North adds to missile test site, says NIS
In a report to the National Assembly’s Intelligence Committee Tuesday, the NIS noted that North Korea started restoring structures on the rocket launch pad at its Tongchang-ri missile engine test site in Cholsan County, North Pyongan Province, also known as the Sohae Satellite Launching Station, ahead of the second North-U.S. summit held on Feb. 27 and 28.
Suh Hoon, director of the NIS, briefed the committee on the North Korea-U.S. summit in Hanoi, Vietnam, that concluded with no deal last week, and lawmakers who took part in the meeting relayed that the spy agency chief provided two possibilities for the restoration activities at Tongchang-ri.
“One is to show that they are giving up an immense facility in the case nuclear or missile-related facilities are exploded in front of U.S. inspectors,” Suh said to the committee. “Or in the case the summit does not go well, to resume its long-range missile [testing].”
Suh also said that the Yongbyon nuclear complex’s main 5-megawatt nuclear reactor has halted activity since the end of last year. Yongbyon, in addition to its main plutonium-producing reactor, is the site of a uranium enrichment facility that is likely in operation, according to international experts’ assessments.
“North Korea’s 5-megawatt nuclear reactor at Yongbyon has ceased operation since the end of last year and there is no indication of reprocessing activities,” Suh told lawmakers. There likewise was no activity at the Punggye-ri nuclear test side which was at least partially dismantled last May.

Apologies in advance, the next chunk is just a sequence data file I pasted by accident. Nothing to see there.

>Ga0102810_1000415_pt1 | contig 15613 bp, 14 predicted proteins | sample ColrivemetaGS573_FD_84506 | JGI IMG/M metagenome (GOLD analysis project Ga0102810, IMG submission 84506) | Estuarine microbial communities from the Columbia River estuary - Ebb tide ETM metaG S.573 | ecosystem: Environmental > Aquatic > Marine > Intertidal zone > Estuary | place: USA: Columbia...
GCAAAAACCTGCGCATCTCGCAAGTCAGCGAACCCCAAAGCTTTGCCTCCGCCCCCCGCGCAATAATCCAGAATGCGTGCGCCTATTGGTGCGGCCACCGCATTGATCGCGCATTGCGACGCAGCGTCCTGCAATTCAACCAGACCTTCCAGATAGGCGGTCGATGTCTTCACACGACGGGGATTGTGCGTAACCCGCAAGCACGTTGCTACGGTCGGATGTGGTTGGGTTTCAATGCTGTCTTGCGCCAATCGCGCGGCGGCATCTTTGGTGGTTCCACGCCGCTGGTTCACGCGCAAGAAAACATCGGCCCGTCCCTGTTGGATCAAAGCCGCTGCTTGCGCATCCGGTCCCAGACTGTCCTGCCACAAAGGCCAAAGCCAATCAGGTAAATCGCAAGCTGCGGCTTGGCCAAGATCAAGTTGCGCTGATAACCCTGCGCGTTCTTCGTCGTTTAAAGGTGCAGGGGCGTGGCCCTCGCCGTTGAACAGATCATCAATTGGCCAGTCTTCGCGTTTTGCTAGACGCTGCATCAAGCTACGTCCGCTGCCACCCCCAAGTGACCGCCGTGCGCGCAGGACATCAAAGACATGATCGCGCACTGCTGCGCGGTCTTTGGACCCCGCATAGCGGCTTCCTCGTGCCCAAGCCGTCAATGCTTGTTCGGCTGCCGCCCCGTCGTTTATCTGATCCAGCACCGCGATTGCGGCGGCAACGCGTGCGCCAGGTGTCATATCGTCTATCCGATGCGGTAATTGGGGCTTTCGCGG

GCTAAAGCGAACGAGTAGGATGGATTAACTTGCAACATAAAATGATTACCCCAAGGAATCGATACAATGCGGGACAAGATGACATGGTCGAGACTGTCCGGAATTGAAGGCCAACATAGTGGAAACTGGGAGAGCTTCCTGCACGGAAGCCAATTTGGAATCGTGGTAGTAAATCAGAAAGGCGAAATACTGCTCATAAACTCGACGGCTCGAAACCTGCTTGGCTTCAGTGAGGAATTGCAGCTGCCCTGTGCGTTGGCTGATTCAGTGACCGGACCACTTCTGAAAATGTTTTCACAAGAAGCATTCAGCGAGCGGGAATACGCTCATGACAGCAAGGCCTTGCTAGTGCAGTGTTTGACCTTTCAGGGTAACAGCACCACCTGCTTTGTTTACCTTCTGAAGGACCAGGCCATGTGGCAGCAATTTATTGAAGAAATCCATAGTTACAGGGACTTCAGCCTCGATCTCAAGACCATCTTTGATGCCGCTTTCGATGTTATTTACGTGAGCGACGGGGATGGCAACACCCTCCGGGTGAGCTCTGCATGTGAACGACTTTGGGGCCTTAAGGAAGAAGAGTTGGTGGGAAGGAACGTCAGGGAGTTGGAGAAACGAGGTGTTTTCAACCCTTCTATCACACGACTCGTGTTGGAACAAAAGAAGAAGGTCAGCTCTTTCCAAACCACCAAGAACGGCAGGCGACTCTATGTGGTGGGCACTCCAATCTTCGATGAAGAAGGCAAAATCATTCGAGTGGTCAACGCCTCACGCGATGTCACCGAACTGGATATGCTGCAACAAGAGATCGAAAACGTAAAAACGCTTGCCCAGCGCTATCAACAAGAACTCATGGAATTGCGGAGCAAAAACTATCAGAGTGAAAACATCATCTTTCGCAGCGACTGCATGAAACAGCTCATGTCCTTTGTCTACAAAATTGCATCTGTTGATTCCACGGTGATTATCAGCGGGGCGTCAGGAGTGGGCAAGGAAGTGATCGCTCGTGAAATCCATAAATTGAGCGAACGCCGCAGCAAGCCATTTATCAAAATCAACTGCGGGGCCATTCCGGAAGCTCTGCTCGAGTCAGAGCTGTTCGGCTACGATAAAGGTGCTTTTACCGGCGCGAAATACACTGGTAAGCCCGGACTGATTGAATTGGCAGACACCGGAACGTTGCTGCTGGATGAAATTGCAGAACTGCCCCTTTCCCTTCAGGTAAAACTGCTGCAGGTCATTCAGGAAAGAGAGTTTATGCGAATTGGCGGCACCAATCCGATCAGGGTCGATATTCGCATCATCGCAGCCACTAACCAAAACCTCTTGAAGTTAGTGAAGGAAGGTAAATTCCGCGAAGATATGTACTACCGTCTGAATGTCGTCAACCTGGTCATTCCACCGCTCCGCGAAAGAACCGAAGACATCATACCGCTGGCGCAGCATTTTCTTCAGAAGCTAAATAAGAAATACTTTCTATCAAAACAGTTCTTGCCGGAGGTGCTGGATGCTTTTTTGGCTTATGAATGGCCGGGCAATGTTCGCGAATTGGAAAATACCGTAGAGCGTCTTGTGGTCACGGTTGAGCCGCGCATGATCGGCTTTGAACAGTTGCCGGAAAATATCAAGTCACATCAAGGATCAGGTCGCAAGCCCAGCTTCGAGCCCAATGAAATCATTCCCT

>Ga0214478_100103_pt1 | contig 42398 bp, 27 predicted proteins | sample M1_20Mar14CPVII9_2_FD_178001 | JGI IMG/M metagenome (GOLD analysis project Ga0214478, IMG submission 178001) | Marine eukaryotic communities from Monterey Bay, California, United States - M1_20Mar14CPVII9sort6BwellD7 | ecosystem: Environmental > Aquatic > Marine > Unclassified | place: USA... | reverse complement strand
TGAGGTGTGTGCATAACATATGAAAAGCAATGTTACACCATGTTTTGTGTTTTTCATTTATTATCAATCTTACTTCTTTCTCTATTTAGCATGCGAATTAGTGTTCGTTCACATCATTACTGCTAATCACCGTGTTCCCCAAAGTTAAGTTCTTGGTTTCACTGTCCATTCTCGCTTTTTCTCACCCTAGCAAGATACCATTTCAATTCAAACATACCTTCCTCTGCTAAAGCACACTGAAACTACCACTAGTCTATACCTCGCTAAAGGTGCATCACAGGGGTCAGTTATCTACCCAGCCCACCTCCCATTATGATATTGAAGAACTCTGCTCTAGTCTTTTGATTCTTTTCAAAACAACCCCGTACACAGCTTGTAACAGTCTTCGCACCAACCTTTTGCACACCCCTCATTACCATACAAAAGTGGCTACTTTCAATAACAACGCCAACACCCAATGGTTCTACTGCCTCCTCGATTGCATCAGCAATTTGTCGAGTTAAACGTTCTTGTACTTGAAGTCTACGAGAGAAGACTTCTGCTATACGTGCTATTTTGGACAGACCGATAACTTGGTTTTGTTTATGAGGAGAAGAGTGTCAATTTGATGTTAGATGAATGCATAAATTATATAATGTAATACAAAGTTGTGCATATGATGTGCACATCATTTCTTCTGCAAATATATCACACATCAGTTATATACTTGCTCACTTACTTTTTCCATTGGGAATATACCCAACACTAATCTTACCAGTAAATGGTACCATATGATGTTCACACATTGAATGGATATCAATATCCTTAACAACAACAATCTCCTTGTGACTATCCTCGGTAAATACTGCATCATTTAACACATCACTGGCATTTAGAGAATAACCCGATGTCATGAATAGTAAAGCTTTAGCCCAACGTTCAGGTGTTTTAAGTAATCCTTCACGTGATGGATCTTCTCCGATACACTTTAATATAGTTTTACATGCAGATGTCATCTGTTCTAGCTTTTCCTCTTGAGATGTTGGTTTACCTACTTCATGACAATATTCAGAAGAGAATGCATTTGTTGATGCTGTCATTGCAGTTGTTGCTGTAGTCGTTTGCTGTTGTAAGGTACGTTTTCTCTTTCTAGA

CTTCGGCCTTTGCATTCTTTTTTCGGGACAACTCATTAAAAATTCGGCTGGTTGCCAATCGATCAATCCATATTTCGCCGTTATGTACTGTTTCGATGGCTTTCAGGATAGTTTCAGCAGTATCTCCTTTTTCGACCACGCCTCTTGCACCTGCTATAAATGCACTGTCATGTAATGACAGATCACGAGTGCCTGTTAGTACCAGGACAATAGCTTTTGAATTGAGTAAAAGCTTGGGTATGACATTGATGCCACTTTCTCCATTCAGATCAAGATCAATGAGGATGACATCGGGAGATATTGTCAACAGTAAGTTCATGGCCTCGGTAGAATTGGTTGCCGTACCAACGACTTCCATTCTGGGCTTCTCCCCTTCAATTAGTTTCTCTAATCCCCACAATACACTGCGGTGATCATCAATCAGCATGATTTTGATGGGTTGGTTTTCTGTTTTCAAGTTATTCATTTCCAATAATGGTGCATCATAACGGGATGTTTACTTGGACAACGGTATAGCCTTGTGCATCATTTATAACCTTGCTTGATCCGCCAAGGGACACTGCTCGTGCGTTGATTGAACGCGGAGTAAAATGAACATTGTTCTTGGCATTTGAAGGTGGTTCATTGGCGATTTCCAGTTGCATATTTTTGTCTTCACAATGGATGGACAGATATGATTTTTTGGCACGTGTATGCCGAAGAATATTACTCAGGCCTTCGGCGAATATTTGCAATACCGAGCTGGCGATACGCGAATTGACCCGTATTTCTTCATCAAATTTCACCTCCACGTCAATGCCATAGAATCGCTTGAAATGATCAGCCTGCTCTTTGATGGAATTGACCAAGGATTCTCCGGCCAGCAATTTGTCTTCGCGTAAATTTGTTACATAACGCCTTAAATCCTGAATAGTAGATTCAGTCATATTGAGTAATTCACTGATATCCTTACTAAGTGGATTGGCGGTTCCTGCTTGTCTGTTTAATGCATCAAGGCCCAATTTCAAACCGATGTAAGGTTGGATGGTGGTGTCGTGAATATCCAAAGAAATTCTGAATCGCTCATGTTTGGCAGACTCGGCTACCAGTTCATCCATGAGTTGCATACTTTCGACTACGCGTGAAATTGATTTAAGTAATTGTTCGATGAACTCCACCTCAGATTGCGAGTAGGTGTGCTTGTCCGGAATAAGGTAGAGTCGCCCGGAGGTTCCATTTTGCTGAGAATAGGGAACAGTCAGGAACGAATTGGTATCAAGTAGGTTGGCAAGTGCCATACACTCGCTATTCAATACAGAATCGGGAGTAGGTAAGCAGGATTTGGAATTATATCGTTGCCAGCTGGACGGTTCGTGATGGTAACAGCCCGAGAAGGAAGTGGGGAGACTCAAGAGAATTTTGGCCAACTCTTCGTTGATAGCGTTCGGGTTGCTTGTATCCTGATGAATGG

North Korean leader Kim Jong-un and U.S. President Donald Trump abruptly walked away from their second summit in Hanoi without signing a joint agreement.
North Korea said it offered the dismantlement of its plutonium-producing reactor and uranium enrichment facility at the Yongbyon nuclear complex for some sanctions relief, namely United Nations Security Council resolution measures adopted in the past several years affecting the livelihood of its people.
Trump claimed the North had called for all sanctions to be lifted, which he said would require more than Yongbyon’s dismantlement.
This could involve undisclosed uranium enrichment facilities in the North. Washington has also been especially concerned about the North’s intercontinental ballistic missile (ICBM) program.
Some analysts pointed out that the resumed activity at Tongchang-ri, a site representative of the North’s ICBM capabilities, could indicate a deliberate move by Pyongyang to put pressure on Washington following the inconclusive summit.
In a New Year’s address earlier this year, Kim Jong-un said that if Washington persists in imposing sanctions, he “may be compelled to find a new way,” or a new path.
Following the first North-U.S. summit last June 12 in Singapore, North Korea began taking down its engine test site, launch pad and a rail-mounted building in Tongchang-ri. Last year, the North agreed to permanently dismantle the Tongchang-ri missile engine test site under the observation of outside experts and take additional measures depending on corresponding action by the United States.
North Korea halted its nuclear and missile testing in the spirit of diplomacy over the past 15 months, while the United States has scaled down or canceled large-scale military exercises with the South.
Suh conveyed to the Intelligence Committee that North Korea internally appears to be showing “considerable disappointment” in the results of the second Kim-Trump summit.